Two U.S. B-1B Bombers Forward Deploy to Incirlik Air Base Turkey

B-1B Incirlik
A U.S. Air Force B-1B Lancer, assigned to Dyess Air Force Base, Texas, flies over Morón Air Base, Spain, during Bomber Task Force 24-2, April 15, 2024. (U.S. Air Force photo by Tech. Sgt. Megan M. Beatty)

The deployment is part of a long-planned, routine training mission conducted under Bomber Task Force 24-2 and is not related to the Iranian attack on Israel.

Flying as HOWLER 11-12, two U.S. Air Force B-1B Lancers assigned to the 7th Bomb Wing, Dyess Air Force Base, Texas, and deployed to Morón Air Base, Spain, since the end of last month for Bomber Task Force 24-2, forward deployed to Incirlik Air Base, Turkey, on Apr. 15, 2024.

Despite the tension in the Middle East, following the Iranian attack on Israel on Apr. 14 and the retaliation by Tel Aviv expected in the next days, the deployment of the U.S. bombers has, according to the U.S. Air Forces in Europe – Air Forces Africa Public Affairs, nothing to do with the tensions in the region, but part of a long-planned, routine training mission conducted under Bomber Task Force 24-2.

“As part of the mission, the U.S. aircraft integrated with and trained alongside Turkish fighter aircraft before landing at Incirlik, where the U.S. aircraft are projected to conduct additional training events in coordination with Turkish forces.”

“We would like to thank our Turkish hosts for their role in this vital training opportunity and for their on-going support to our team living and working as part of the Incirlik community,” said Col. Kevin Lord, the 39th Air Base Wing Commander. “Bilateral operations and routine engagement between U.S. and Turkish forces, including these recent bomber task force missions, strengthen our shared commitment to regional security and stability.”

U.S. European Command, U.S. Air Forces in Europe, and the 39th Air Base Wing officials also emphasized the importance of the partnerships with the Turkish Ministry of Defense and how bi-lateral training contributes to cooperation and shared defense in the region.

A U.S. Air Force B-1B Lancer, assigned to Dyess Air Force Base, Texas, flies overhead after take off during Bomber Task Force 24-2 from Morón Air Base April 15, 2024. The ability of U.S. forces and equipment to operate in conjunction with Allies and partners is critical to bolstering an extended network of alliances and partnerships capable of decisively meeting the challenges of today and tomorrow. (U.S. Air Force photo by Airman 1st Class Eve Daugherty)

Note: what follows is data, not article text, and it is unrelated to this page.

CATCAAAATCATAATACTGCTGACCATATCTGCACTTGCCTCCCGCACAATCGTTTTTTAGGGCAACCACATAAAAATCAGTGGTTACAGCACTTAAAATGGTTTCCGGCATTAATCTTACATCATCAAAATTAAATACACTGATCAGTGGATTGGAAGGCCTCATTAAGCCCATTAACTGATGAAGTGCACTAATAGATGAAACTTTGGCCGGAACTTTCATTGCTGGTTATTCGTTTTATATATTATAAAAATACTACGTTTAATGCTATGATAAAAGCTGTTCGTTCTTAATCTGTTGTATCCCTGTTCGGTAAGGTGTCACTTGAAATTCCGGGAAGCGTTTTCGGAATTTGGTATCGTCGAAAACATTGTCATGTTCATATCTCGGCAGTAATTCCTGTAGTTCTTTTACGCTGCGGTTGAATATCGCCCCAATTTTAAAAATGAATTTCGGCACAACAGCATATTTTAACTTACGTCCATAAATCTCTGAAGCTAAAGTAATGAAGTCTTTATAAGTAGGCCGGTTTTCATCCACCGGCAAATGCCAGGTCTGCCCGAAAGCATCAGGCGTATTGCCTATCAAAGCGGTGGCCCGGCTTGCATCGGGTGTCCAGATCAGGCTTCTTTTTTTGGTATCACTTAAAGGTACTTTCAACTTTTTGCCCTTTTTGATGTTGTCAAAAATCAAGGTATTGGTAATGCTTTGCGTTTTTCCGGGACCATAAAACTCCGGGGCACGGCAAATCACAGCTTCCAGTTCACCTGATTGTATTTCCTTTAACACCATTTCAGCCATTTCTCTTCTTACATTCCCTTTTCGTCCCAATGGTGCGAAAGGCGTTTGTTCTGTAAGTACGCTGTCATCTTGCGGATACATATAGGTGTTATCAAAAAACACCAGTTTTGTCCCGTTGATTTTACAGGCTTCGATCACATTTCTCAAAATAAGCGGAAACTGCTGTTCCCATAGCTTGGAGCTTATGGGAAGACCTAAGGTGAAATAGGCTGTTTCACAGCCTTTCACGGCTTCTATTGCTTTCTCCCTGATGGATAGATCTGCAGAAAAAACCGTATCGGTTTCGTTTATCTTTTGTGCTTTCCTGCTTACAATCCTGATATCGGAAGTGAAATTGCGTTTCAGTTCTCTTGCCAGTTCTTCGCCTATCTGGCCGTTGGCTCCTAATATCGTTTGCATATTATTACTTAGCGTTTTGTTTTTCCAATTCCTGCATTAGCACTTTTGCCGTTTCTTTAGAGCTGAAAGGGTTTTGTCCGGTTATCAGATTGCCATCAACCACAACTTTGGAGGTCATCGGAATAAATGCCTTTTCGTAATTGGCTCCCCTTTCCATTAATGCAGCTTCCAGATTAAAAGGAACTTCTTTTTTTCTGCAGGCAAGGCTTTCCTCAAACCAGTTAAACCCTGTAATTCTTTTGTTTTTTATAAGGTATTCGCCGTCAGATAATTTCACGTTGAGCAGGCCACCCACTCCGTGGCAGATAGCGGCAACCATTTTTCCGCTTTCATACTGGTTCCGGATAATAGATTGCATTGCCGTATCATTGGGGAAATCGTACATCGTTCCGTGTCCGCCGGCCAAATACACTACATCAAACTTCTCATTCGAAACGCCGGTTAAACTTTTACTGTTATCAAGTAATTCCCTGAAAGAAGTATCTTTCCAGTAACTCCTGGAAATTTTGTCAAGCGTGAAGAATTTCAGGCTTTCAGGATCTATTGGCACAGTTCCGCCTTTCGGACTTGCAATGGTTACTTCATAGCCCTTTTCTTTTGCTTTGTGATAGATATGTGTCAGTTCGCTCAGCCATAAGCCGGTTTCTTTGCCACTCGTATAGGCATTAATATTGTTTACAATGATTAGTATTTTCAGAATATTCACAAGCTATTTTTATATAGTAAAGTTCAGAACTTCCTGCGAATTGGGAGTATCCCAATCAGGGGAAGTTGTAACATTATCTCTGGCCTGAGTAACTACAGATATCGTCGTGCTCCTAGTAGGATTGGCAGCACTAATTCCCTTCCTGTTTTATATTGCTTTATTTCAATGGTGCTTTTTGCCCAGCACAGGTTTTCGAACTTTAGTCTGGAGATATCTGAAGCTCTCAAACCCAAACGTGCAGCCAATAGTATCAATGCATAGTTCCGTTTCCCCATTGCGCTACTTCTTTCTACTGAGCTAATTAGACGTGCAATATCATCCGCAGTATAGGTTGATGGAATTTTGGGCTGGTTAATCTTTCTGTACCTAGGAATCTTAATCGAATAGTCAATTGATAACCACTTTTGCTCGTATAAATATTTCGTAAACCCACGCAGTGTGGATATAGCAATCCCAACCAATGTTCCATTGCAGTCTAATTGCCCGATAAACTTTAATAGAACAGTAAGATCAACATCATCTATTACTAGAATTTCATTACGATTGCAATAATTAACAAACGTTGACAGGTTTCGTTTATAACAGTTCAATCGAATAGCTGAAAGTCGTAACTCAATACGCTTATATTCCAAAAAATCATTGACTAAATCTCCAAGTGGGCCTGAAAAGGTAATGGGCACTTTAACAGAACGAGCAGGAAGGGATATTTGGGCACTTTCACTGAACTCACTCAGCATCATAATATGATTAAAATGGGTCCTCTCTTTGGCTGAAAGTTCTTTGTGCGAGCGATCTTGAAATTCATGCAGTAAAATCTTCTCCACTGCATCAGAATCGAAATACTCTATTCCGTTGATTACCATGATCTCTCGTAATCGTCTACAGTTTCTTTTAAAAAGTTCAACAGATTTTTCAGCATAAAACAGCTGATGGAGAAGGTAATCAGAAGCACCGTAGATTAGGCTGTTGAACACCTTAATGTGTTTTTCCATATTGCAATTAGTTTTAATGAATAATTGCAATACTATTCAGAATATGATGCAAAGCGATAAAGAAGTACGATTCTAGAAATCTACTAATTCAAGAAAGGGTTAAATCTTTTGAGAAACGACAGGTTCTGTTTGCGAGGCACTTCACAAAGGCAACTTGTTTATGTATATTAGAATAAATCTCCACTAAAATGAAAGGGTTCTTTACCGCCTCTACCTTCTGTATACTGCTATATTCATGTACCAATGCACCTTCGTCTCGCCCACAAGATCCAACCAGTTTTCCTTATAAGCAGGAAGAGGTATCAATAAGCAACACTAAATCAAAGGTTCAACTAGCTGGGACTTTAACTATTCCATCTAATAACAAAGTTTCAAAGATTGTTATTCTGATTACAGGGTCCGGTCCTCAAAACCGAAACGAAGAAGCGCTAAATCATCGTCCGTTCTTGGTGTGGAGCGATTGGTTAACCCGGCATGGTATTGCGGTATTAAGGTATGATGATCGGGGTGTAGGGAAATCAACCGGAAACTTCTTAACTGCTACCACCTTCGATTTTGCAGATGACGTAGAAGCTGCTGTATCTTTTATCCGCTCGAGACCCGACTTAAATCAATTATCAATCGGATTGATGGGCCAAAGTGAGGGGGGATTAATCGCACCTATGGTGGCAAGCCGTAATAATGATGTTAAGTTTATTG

BTF 24-2 in full swing

BTF 24-2 is a routine Bomber Task Force mission, like many we have observed in the last years, with B-1s, B-52s and B-2s, that includes four B-1s from the 7th Bomb Wing at Dyess AFB: the first pair arrived in Spain on Mar. 24; the second one landed there on Mar. 26. As reported, on their way to at Morón Air Base both flights, flew over Norway and then in international airspace over the Barents Sea being intercepted by one Russian MiG-31 Foxhound.

This iteration is part of Large Scale Global Exercise 2024, “an umbrella exercise that incorporates dozens of separate exercises and military activities, under multiple combatant commands, that enable the U.S. Joint Force to train with Allies and partners and improve shared understanding, trust and interoperability on security challenges across the globe.”

As routinely happens with all the BTF deployments, the BONEs stationed at Morón carry out a series of missions across Europe and beyond, integrating with Allies and partners during the deployment.

In a previous article about BTF 24-2 this Author wrote: “where these missions will be flown, is yet to be seen, although there are chances the B-1s will carry out very long missions in the Med Sea possibly extending to the Eastern Mediterranean Sea and the Middle East, as well as Eastern Europe and, again, towards the Arctic. We’ll see.”

Eastern Med and Eastern Europe

In the end, the B-1s flew to the Eastern Med area on Apr. 15, but they had already operated over Romania, Eastern Europe previously: on Apr. 2, 2024,  two B-1Bs flew a round-trip mission from Moron up to Romanian airspace.

Unlike the mission to Incirlik, no information about the one on Apr. 2 was disclosed by the U.S. Air Forces in Europe – Air Forces Africa Public Affairs. We have reached out to them to gather some more details but haven’t received any answer.

While not publicly acknowledged, the mission to Romania didn’t go unnoticed to the aviation spotters and geeks who were able to monitor the bombers as they flew over the Mediterranean Sea and Greece on their way to and from Eastern Europe: the two BONEs (as the B-1s are nicknamed), flew as HOWLER 21 and 22 and were supported by two KC-135 tankers from RAF Mildenhall flying as LAGER01 and 02 (which tracked online on

A U.S. Air Force B-1B Lancer, assigned to Dyess Air Force Base, Texas, takes off from Morón Air Base April 15, 2024. (U.S. Air Force photo by Airman 1st Class Eve Daugherty)
About David Cenciotti
David Cenciotti is a journalist based in Rome, Italy. He is the Founder and Editor of “The Aviationist”, one of the world’s most famous and read military aviation blogs. Since 1996, he has written for major worldwide magazines, including Air Forces Monthly, Combat Aircraft, and many others, covering aviation, defense, war, industry, intelligence, crime and cyberwar. He has reported from the U.S., Europe, Australia and Syria, and flown several combat planes with different air forces. He is a former 2nd Lt. of the Italian Air Force, a private pilot and a graduate in Computer Engineering. He has written five books and contributed to many more ones.